I live and work as a doctor in Dnipro, a big city in the Eastern part of Ukraine. For me, the 24h of February began with sounds of explosions, dread, panic, the cold voice of an evil man on the news, announcing a special military operation in Ukraine… Since then, a large proportion of our country’s territories remains under the enemy’s occupation, while the rest of the country is suffering from constant bombing or exists under the risk of military invasion.
After a few days of panic, our city turned into a deserted place for the next few weeks. I did not know how to behave in case of an air raid, so I preferred not to stay outside. There were also messages about Russian spies and looters in the city. I remember that I was scared to go out of the house and I wished I had a gun in those days. It was a period of great uncertainty and insecurity; everybody was literally stuck to their cellphones in search of news from the battlefield. It was also a time of lack of products in shops, lack of gas at gas stations and drugs in pharmacies.
However, not everybody left the city. Those who decided to stay rushed to the volunteer centers and to the points of recruiting to army. Everywhere in the city there were organizations who took care of refugees, collected ammunition/meals/supplies for militaries, prepared the city for defense, and so on. This was happening throughout the whole country and, from this point of view, it was amazing how our nation united against the external threat.
Curfew, introduced on the first day of the war, taught us to stay at home in the evening and to avoid extra lightning when it is dark. I became anxious and suspicious of sudden sounds. I am constantly worried about my friends on the frontline. I am tired of frequent “air raids” announced by the sirens. Although I understand that hearing a siren is a good sign – there is a siren, while in many Ukrainian towns there isn’t any – it is difficult to get used to it. And when I am sitting in the shelter and the walls around me are shaking, I couldn’t say better than Ukrainian comic Michael Schur. Paraphrasing his words, during the bombing there are few thoughts in my head: “What am I doing here? Will I be fine?”, but after the bombing, bravery appears out of nowhere: “Ha-ha, once again you’ve missed, you should have eaten better” (a common saying in Eastern Europe). But this is only till the next air raid, an endless emotional roller coaster… Of course, I don’t remember when I normally slept the last time. And I find it difficult to maintain my productivity and pay attention to education and self-improvement in such conditions.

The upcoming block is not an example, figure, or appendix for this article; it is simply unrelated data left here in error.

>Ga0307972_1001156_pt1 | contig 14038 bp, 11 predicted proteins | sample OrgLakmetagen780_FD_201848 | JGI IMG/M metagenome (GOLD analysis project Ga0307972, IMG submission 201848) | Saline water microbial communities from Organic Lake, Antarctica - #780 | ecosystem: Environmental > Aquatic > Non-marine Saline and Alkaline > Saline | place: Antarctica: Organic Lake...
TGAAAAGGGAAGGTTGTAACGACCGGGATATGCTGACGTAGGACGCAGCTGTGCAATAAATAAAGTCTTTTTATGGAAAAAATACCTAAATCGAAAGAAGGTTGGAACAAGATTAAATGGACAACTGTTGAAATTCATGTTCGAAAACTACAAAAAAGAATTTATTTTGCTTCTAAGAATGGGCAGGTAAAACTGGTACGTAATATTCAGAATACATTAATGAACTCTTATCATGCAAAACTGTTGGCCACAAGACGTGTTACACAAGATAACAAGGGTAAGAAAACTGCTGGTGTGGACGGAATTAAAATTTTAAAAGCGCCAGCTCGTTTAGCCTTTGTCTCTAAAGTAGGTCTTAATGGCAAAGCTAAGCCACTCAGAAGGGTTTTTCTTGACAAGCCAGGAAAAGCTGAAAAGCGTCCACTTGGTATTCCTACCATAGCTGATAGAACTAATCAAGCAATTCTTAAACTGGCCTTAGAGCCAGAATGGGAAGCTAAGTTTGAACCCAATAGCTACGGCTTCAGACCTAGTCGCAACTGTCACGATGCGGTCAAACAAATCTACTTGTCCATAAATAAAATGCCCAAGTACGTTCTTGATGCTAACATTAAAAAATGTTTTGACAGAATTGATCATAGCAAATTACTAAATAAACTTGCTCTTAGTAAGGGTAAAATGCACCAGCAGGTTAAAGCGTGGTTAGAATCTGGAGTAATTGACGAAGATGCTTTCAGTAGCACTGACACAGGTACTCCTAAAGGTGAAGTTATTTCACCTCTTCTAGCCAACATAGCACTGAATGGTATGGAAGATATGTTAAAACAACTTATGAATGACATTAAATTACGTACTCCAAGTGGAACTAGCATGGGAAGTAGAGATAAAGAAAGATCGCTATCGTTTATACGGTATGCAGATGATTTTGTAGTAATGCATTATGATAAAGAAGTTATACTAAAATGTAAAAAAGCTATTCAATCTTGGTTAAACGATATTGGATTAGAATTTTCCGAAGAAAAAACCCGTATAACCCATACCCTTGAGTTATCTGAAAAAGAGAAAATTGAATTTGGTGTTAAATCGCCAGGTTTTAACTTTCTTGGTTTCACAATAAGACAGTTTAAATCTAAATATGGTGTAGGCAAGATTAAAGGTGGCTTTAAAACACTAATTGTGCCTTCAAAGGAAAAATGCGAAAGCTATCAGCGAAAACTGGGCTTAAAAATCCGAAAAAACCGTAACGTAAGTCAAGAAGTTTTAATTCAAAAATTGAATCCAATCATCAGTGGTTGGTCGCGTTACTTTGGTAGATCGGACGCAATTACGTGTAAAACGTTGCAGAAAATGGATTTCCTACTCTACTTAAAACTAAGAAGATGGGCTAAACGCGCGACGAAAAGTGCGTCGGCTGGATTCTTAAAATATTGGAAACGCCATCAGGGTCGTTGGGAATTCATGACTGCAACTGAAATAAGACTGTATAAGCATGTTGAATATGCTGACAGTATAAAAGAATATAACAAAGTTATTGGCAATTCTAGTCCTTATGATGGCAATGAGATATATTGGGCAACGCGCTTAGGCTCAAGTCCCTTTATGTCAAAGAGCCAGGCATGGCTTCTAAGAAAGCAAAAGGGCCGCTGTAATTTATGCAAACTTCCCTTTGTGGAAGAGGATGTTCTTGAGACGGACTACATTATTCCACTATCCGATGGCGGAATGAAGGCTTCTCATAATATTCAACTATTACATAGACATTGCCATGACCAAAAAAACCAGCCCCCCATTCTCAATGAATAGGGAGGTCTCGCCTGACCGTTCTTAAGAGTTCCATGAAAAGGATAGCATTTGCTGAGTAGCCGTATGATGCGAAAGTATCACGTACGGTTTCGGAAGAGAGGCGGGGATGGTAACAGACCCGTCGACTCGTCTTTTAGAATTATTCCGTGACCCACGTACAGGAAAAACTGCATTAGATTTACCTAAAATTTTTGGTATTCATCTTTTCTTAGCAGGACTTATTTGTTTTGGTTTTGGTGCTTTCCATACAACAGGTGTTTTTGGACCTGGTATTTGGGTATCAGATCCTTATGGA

As well as my daily routine, my working life has also changed. Public transport issues make it more difficult to commute to my hospital, and for the same reason not all the patients are able to reach us. A lot of them were lost for follow-up due to being directly involved in the war or because of migration. Those who did not flee are usually not too attentive to their own health. So, while we see fewer patients on the planned follow-ups, the number of acute or decompensated diseases is increasing. People are hesitant to go to the hospitals. Often, people from our region who need in-patient treatment decide to postpone it because they are afraid to leave their families even for a short period of time. Moreover, after each received signal about the anticipated attack from the air, we ask our patients to go to a shelter. Of course, they quickly become anxious and unsatisfied with their stay in the hospital. We also have a lot of inner migrants here in Dnipro, many people from the places where severe battles took place, like Mariupol. And it is difficult sometimes to remain a professional and do your job instead of asking them about their escape.
As a closing note, I would like to tell the words of gratefulness to our Army, Government and our friends from different countries that make it possible to maintain relatively normal lives for a large part of our country. I am inspired by the resilience of our people, and their bravery inspires me to do my job as a clinician and as a researcher, again and again. There is still a lot to do, but I am sure that with the help of our partners we will overcome existing challenges, Russian soldiers will be expelled from our territory and peace will return to Ukraine.